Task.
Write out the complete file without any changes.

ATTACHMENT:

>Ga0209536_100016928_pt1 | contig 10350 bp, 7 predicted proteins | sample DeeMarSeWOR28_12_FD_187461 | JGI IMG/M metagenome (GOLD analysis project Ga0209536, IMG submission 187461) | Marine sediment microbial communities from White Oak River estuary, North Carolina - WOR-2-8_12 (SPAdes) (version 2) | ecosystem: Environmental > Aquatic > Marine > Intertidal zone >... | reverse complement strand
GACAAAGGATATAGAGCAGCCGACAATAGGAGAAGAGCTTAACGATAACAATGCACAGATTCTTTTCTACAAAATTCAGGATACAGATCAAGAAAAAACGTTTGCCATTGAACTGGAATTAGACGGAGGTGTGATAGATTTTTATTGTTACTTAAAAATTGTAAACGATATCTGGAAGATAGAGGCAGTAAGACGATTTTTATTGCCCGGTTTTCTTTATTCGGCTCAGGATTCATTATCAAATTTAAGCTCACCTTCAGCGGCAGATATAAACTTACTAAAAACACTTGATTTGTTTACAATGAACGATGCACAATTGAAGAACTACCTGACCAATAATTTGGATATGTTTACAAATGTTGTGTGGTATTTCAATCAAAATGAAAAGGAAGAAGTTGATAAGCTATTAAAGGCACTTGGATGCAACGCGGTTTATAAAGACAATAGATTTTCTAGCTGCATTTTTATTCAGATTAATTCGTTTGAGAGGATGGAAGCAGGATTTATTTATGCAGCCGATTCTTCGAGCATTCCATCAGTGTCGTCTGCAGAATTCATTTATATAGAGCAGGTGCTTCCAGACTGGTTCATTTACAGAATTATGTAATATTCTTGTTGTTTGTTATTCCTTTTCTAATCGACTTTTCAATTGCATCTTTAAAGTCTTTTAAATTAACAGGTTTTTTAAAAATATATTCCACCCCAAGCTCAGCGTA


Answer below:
>Ga0209536_100016928_pt1 | contig 10350 bp, 7 predicted proteins | sample DeeMarSeWOR28_12_FD_187461 | JGI IMG/M metagenome (GOLD analysis project Ga0209536, IMG submission 187461) | Marine sediment microbial communities from White Oak River estuary, North Carolina - WOR-2-8_12 (SPAdes) (version 2) | ecosystem: Environmental > Aquatic > Marine > Intertidal zone >... | reverse complement strand
GACAAAGGATATAGAGCAGCCGACAATAGGAGAAGAGCTTAACGATAACAATGCACAGATTCTTTTCTACAAAATTCAGGATACAGATCAAGAAAAAACGTTTGCCATTGAACTGGAATTAGACGGAGGTGTGATAGATTTTTATTGTTACTTAAAAATTGTAAACGATATCTGGAAGATAGAGGCAGTAAGACGATTTTTATTGCCCGGTTTTCTTTATTCGGCTCAGGATTCATTATCAAATTTAAGCTCACCTTCAGCGGCAGATATAAACTTACTAAAAACACTTGATTTGTTTACAATGAACGATGCACAATTGAAGAACTACCTGACCAATAATTTGGATATGTTTACAAATGTTGTGTGGTATTTCAATCAAAATGAAAAGGAAGAAGTTGATAAGCTATTAAAGGCACTTGGATGCAACGCGGTTTATAAAGACAATAGATTTTCTAGCTGCATTTTTATTCAGATTAATTCGTTTGAGAGGATGGAAGCAGGATTTATTTATGCAGCCGATTCTTCGAGCATTCCATCAGTGTCGTCTGCAGAATTCATTTATATAGAGCAGGTGCTTCCAGACTGGTTCATTTACAGAATTATGTAATATTCTTGTTGTTTGTTATTCCTTTTCTAATCGACTTTTCAATTGCATCTTTAAAGTCTTTTAAATTAACAGGTTTTTTAAAAATATATTCCACCCCAAGCTCAGCGTA